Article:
Public Employee Press
Liu audit reveals 911 debacle and the $192 cockroach
Bloomberg's biggest budget buster
By JANE LaTOUR
New York City Comptroller John C. Liu held a press conference May 30 to review his second audit of the Emergency Communications Transformation Program, the botched effort to streamline and upgrade the city's 911 call system.
Labeling the defective initiative "CityTime II," Comptroller Liu said, "We have long feared that CityTime was not an isolated incident, and unfortunately what we have learned is that our fear has become a reality. The contractor was able to overbill taxpayers by as much as $163 million."
Liu noted that because of the severity of the findings and potential for fraud in both the vendor selection and billing processes, he has referred the matter to the Manhattan District Attorney's Office for further review.
$1 billion over budget
This follows a previous audit released by the comptroller in March that found the ECTP had only one component up and running, was seven years behind schedule, and $1 billion over budget.
The latest audit provides a litany of outrageous overcharging and missed opportunities for oversight. Some of the most egregious practices include project consultants who were unqualified and billed at higher rates than allowed. "Despite numerous failures and unsatisfactory reviews, City Hall failed to assess any damages against the contractor, Hewlett Packard," Liu said.
DC 37 Executive Director Lillian Roberts joined Comptroller Liu at the press conference. She directed her remarks at the pending budget cuts in the face of the latest outrageous rip-off of the taxpayers. "We've been talking about this for seven years," Roberts said. "We knew that there were cost overruns. Let's put it in the context of the layoffs we've sustained and the pending layoffs. Eighty thousand dollars is the cost of a laid-off school employee's safety net. There's not one person in this room who is not impacted." Roberts noted, "The inflation rate was built into the ECTP contract, but we get no raises. I think it's a crime!"
Israel Miranda, president of Emergency Medical Service Employees Local 2507 also spoke, pointing out that the EMS responders depend on the 911 system. "My members use that system and there are a lot of glitches. Someone needs to be held accountable," he said.
Paging through the audit, which was prepared by Deputy Comptroller Tina Kim and her team, one can only wonder why nobody was in charge and how the contractor's slipshod accounting practices were not monitored and corrected. For example, the audit found a Project Specialist Level 1, a computer specialist title, someone whose actual job is as an administrative assistant, who was paid an hourly wage of $192, or more than $6,700 a week, to do the following:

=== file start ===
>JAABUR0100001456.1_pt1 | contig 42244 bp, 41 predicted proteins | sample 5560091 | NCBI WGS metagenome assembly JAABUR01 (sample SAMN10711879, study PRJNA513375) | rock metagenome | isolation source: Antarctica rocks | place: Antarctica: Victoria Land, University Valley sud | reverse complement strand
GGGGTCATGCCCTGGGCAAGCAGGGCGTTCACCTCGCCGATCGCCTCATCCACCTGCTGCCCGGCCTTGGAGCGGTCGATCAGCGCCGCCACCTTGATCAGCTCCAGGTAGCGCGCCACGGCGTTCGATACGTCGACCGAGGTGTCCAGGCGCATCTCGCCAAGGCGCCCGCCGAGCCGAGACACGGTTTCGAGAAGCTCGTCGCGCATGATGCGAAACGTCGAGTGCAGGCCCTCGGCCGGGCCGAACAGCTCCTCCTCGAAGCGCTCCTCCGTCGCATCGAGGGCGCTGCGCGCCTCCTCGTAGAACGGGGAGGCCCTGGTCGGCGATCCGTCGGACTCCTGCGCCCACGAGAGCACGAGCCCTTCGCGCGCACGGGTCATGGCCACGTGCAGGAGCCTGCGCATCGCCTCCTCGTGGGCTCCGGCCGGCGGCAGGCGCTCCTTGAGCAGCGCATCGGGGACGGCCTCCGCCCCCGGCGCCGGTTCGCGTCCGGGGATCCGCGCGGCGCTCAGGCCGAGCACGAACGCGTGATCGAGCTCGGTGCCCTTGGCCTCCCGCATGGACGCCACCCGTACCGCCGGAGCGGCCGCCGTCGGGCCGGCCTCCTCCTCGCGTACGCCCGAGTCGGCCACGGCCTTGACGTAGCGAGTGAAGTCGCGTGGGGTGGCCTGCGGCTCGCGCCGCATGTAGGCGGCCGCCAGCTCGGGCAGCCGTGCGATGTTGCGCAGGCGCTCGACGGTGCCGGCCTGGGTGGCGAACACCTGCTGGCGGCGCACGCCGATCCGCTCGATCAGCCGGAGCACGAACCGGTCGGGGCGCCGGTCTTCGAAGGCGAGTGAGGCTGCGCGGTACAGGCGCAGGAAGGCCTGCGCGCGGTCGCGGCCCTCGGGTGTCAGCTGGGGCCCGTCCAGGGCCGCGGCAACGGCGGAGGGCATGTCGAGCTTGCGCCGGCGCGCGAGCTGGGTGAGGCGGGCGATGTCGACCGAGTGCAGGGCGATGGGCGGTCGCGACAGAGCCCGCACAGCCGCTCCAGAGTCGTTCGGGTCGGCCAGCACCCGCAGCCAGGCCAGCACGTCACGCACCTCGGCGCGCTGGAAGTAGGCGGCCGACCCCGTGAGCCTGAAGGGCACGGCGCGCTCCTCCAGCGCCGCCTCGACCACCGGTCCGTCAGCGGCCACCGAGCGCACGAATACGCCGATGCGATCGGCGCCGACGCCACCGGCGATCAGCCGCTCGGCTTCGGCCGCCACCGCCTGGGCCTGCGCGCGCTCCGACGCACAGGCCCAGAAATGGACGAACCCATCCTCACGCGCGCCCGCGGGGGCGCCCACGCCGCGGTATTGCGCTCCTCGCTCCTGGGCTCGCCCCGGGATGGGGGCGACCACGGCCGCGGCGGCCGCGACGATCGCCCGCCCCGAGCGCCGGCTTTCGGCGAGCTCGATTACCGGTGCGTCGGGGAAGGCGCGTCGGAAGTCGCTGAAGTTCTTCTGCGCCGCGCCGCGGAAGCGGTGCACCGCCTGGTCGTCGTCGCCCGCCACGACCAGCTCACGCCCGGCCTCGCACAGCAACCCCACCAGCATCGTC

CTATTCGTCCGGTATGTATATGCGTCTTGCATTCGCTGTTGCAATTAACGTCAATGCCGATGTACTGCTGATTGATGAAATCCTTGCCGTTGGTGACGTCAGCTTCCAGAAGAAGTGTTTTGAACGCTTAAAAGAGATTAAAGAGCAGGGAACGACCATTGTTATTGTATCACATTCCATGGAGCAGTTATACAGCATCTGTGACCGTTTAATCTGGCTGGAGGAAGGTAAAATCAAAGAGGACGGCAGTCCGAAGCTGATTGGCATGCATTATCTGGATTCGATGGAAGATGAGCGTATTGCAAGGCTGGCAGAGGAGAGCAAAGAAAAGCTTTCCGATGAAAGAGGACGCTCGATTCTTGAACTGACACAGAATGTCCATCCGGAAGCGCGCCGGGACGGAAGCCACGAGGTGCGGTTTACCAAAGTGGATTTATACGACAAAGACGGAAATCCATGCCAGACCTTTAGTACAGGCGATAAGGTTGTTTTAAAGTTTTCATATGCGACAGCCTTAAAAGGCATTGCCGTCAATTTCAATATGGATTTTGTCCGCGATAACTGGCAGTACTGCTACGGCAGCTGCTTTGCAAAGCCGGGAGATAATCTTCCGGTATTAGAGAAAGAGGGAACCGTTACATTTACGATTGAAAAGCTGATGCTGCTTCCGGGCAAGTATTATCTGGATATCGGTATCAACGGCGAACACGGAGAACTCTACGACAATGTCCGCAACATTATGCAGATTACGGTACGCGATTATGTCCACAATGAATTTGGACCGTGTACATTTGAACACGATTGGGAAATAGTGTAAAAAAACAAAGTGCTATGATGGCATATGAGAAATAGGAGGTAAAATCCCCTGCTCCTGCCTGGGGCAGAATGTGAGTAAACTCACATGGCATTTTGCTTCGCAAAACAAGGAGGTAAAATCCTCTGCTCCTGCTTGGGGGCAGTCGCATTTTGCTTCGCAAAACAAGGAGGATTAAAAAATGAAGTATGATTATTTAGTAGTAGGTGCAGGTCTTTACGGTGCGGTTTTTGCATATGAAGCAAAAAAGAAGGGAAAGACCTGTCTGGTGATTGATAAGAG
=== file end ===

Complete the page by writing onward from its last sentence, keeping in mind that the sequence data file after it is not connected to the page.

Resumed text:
"To print and bind documents; open the door (for five people); kill a waterbug in the ladies room; drop liquid in a bathroom to help control sewer odor." The following day, this overpaid assistant was once again busy opening the door (for four people), and was called in to have a dead waterbug picked up.
DC 37 Exec. Dir. Lillian Roberts at podium with Comptroller John C. Liu at the May 30 press conference called by the comptroller to unveil the results of the second audit by his office of the wasteful project by Hewlett Packard to streamline the city's 911 call system. Calling the effort "CityTime II," Liu's audit provides a breakdown of the expenditures associated with the Emergency Communications Transformation Program. "DoITT should use the findings in the report as a starting point to determine how much can be recouped," said Liu. Cost overruns, lack of oversight and performance problems hampered the entire project.
Local 1549 called attention to the persistent problems plaguing the ECTP system, such as malfunctioning equipment and dropped calls. While 911 operators face scathing criticism when things go wrong, the failures involved in upgrading the system need laser-like attention but, until Liu's audit, went undetected by the Bloomberg administration for the last seven years.
The process began with a serious flaw in the bidding when the Dept. of Information Technology and Telecommunications contracted with Hewlett Packard in 2005, although HP was unqualified because it failed to meet DoITT's minimum technical requirements for selection. The result was delays and cost overruns, and subcontractor bills that were drastically marked up.
System is shoddy
Questionable billing practices, unqualified contractors, poor oversight and failure to deliver on the three major components of the ECTP system integration translates into a project that is way over budget. One of many problems is that the process incentivizes cost overruns.
Despite a history of problems that have been evident since 2007, the Bloomberg administration has failed to assess damages to the company. Uniformed Fire Officers Association President Al Hagan, speaking at the press conference, said: "Now, thanks to the diligent work of the Comptroller's Office, we know that we were overcharged for a shoddy system."
"With one month to go before the city's budget is ratified, and with devastating cuts on the table, taxpayers should be outraged at the fleecing that transpired under City Hall's watch," Liu said.